Goldman Drops GDP Estimate; Expects Lower Growth | PYMNTS.com
Goldman Sachs economists have revised their forecast for 2020’s economy downwards, but still think things could be back on track by around September, Bloomberg reports.
Goldman Sachs said the new restrictions imposed by some states to help curb fresh outbreaks of the coronavirus could help, a report published by a team led by economist Jan Hatzius on Saturday said.
They now predict the economy will only grow by 25 percent in the third quarter, rather than 33 percent, as was previously predicted. That would result in the economy falling 4.6 percent this year instead of 4.2 percent as was previously forecast.
“A combination of tighter state restrictions and voluntary social distancing is already having a noticeable impact on economic activity,” the report said, as reported by Bloomberg, though the economists noted that spending is likely to slow down for the time being as that goes on.
The economists were still predicting a growth of 5.8 percent next year, and that unemployment will be at around 9 percent by the end of 2020. Previously, they’d predicted that number would be 9.5 percent.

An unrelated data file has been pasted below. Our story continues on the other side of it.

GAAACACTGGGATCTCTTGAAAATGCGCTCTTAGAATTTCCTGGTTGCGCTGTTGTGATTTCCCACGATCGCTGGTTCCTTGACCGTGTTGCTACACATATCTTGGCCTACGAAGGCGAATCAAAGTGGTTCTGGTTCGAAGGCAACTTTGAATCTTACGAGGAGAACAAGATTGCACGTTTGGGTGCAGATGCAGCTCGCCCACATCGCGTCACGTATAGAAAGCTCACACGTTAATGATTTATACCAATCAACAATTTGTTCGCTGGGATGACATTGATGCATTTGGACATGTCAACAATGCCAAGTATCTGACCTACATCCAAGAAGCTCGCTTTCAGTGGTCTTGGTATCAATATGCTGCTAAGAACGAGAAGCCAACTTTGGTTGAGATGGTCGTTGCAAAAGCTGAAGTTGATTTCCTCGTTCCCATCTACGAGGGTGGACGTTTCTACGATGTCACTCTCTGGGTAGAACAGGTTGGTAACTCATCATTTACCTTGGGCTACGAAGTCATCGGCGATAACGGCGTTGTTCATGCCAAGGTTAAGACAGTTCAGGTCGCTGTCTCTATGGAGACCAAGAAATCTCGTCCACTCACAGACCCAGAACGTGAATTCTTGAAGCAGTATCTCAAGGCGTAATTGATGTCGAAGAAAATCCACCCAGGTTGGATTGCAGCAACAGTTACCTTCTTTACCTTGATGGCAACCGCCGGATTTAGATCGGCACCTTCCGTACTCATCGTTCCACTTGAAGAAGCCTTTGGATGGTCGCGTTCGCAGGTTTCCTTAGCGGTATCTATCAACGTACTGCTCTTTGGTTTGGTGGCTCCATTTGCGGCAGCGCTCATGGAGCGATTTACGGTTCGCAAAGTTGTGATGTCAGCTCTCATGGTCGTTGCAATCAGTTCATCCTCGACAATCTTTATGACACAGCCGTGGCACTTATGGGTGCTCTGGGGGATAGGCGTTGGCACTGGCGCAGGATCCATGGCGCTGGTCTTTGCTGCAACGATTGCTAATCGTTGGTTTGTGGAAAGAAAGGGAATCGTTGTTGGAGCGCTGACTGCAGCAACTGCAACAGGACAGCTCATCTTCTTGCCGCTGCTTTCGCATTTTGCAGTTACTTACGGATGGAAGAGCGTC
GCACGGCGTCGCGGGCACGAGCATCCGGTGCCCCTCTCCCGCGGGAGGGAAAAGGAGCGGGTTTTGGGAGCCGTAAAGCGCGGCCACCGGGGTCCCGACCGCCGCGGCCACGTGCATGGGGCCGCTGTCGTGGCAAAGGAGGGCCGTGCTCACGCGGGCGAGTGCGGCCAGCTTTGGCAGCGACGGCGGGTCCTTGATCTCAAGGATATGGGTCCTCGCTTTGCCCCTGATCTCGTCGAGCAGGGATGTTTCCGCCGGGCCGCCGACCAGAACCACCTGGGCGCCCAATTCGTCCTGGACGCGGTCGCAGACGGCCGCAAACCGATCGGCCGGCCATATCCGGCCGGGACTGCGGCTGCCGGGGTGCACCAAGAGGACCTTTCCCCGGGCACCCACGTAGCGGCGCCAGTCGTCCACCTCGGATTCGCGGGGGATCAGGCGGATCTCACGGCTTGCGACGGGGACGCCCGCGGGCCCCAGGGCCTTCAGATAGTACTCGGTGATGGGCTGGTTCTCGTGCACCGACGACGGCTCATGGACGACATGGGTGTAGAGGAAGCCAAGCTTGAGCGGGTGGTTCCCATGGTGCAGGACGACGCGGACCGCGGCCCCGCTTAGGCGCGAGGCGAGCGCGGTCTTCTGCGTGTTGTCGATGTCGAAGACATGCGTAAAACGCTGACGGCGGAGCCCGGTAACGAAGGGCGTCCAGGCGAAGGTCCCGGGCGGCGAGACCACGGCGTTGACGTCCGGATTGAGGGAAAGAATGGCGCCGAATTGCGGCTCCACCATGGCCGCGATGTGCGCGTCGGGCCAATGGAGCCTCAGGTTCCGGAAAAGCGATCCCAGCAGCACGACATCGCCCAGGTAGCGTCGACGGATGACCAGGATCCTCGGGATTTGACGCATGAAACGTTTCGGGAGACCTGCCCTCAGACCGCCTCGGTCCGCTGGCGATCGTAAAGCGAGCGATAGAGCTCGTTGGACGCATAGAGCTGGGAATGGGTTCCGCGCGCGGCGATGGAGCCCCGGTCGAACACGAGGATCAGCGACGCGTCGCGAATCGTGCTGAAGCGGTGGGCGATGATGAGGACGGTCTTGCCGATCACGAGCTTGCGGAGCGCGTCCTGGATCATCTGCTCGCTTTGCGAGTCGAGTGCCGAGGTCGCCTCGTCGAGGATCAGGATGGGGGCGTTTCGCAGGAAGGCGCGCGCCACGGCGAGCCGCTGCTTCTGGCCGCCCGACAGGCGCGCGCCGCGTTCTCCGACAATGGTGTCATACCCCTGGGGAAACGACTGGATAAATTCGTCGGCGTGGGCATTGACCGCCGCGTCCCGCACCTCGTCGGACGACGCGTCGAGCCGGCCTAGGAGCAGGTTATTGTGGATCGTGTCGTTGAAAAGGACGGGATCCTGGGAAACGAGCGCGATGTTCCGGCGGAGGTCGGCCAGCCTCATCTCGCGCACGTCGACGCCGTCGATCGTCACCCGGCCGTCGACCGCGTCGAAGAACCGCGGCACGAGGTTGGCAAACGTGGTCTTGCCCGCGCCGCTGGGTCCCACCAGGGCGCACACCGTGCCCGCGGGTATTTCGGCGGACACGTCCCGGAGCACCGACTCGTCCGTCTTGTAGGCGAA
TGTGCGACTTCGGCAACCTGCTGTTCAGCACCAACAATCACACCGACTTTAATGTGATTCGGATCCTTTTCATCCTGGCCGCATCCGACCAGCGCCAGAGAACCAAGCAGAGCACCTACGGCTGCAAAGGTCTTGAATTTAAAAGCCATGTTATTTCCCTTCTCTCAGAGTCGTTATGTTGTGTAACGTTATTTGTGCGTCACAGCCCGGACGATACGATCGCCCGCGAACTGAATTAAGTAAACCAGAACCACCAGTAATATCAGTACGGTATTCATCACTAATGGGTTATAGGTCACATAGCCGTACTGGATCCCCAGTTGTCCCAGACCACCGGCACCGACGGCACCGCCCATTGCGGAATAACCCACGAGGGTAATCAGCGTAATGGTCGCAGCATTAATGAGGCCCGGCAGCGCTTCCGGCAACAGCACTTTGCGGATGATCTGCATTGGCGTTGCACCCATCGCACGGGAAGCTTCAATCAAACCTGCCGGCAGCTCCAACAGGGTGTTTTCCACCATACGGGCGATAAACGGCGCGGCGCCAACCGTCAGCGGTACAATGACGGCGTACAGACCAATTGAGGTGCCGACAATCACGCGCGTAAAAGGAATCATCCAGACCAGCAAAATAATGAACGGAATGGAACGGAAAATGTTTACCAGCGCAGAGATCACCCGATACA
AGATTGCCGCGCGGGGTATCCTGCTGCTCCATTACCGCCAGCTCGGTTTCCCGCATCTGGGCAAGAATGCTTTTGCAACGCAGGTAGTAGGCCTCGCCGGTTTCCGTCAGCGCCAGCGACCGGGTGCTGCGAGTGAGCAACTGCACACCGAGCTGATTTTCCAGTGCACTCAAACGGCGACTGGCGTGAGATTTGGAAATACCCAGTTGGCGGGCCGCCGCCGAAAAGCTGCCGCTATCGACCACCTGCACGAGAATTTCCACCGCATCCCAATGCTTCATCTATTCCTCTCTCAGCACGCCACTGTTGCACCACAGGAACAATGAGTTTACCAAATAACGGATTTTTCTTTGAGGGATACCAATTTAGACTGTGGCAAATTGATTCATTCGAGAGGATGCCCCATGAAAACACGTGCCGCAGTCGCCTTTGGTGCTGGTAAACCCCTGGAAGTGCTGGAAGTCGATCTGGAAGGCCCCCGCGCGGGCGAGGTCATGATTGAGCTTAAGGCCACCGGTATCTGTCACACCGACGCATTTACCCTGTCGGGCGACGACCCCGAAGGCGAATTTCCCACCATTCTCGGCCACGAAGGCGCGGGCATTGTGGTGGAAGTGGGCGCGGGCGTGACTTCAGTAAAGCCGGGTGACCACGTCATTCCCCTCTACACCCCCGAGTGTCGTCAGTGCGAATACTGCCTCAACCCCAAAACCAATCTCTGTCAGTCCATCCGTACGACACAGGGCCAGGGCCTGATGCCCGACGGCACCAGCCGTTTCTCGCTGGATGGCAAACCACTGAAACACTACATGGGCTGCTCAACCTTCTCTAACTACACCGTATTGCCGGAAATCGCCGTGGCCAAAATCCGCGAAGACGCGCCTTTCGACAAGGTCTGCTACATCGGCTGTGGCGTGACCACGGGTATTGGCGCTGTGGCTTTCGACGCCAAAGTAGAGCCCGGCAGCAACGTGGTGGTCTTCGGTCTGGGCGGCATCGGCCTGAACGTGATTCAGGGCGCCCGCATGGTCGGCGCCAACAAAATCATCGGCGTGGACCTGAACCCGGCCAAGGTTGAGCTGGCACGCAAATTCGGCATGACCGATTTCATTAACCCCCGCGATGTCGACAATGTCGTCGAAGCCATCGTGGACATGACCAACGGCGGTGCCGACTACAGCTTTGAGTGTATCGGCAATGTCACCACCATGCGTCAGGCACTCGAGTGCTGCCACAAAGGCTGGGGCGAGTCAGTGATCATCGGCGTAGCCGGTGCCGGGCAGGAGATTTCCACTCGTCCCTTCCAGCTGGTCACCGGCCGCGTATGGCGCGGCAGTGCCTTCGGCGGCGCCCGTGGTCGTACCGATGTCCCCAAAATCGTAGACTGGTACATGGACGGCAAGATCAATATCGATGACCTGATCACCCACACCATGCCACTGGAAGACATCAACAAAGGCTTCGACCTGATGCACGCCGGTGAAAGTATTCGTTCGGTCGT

The team said wearing masks would make a difference, too.
Goldman Sachs recently made a statement that mandatory face masks could be the key to both cutting COVID-19 cases and helping the economy keep moving. By wearing the masks, Hatzius posited that the number of cases would be significantly better as opposed to the recent spates of mass outbreaks.
By instituting that policy, the economy will also avoid a 5 percent fall in its gross domestic product (GDP), Hatzius noted.
There were over 35,000 new COVID-19 cases in the U.S. on June 29, and the Goldman calculations say that number could be reduced by around 357 per day if everyone had to wear a mask — a small number that nevertheless would add up.
The Goldman study got its results by comparing the infections in states with mask mandates to those without them, and surveys of how frequently people wear masks when they go out.
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